So I’m happy with my decision to stop work on MiM temporarily. It has freed me up to knock off some of the smaller projects on my master plan. For example, I’ve almost finished editing a large print edition of Cinderella, P. I. and Other Fairy Tale Mystery Stories.

But now Minty Wilcox, the heroine of the Calendar mysteries, is calling to me from the wings of my mind and tapping her foot impatiently. “Come back,” she says. “How could you leave me and Daniel in the lurch on our . . .” Well, that’s all you get, dear reader except the assurance that I’ll get back to work on Mischief in March soon.

Best, Juliet

P. S. Check out this trailer for the new audio book of Cinderella, P. I. Around the World narrated by the very talented Alyx Morgan.

 

 

Marching On

WiP Report # 17

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Sorry, but I couldn’t resist the pun in my title. You see, the current Work in Progress, the third in my Calendar Mysteries, takes place in Kansas City, a place that could get downright deadly a hundred years or so ago, in March 1900 and it’s called Mischief in March.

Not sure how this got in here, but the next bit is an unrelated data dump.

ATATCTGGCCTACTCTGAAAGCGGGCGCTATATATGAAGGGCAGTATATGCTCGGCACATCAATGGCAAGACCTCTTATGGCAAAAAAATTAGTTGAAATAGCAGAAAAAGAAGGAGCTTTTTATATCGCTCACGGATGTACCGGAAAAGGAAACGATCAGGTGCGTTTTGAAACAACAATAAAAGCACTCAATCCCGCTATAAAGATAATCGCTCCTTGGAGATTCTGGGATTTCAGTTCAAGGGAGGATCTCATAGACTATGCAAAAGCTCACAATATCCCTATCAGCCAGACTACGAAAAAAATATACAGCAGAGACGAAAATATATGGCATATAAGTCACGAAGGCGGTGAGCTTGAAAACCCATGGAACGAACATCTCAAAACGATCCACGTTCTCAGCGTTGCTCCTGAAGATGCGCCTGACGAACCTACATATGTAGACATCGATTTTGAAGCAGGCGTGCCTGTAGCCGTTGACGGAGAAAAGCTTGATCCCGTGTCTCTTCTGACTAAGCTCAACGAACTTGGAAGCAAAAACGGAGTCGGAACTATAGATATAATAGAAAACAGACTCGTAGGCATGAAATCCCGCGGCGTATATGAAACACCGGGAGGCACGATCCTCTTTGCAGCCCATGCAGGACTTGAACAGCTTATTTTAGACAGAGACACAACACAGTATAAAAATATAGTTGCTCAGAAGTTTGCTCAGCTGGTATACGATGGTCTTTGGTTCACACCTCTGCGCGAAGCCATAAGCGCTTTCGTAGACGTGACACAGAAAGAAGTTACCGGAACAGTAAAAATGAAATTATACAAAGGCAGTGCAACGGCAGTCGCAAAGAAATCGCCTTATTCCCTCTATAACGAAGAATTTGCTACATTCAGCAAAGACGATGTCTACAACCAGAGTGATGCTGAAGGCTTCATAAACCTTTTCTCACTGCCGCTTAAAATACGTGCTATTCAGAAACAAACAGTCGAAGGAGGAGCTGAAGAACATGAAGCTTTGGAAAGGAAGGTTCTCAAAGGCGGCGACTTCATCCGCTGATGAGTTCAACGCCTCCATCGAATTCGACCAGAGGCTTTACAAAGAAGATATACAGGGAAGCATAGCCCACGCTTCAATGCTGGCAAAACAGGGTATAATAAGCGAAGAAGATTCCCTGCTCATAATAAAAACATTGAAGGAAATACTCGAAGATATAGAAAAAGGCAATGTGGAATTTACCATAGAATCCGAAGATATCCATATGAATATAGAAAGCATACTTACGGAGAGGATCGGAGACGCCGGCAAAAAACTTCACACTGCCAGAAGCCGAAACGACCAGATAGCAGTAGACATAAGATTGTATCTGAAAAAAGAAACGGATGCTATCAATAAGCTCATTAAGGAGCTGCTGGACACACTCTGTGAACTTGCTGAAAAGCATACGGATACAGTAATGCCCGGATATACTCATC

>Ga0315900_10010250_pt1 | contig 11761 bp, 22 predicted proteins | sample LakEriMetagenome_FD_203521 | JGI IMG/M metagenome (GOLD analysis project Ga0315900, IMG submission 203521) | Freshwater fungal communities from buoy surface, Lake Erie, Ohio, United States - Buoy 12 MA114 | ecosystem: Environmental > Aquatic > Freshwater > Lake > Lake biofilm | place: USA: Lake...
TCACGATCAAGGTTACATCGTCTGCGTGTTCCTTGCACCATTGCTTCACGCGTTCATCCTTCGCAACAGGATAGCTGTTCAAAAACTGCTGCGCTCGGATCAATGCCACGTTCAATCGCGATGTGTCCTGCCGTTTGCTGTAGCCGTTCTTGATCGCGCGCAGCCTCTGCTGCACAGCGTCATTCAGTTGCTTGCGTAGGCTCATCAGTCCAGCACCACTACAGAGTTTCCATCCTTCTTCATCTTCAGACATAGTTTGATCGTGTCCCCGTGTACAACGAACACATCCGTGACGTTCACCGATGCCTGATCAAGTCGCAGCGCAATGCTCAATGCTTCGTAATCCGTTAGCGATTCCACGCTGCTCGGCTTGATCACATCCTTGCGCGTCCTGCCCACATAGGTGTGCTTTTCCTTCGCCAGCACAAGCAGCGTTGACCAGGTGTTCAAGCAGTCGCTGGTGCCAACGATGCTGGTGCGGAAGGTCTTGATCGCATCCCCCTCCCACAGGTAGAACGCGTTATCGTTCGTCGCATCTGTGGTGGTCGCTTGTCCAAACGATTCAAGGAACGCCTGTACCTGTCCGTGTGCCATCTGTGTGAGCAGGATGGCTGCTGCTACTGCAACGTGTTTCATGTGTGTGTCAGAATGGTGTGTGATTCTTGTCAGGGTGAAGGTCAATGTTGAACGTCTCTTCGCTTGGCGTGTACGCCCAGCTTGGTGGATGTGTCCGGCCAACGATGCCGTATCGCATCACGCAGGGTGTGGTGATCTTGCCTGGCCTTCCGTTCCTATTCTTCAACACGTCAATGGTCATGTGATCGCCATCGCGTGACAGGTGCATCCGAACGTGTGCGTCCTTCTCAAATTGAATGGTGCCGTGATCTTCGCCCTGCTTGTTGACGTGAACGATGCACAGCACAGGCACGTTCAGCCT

One of the most fun things about this WiP is working on it in springtime. Now I realize that probably daffodils and other flowers are blooming in 2016 three to four weeks earlier than they did in March 1900. Still, my heroine Minty Wilcox might very well see crocus like those pictured above blooming in a sheltered spot in front of her house.

Now, I must admit that I’m pretty far behind schedule on this book from where I’d hoped to be. My original concept for the series was to bring out a book a year during the month in the title. I managed to bring the eBook version of January Jinx out in January 2014 and the print version in January 2015. But I didn’t get Fatal February out until November 2015. (Sigh.)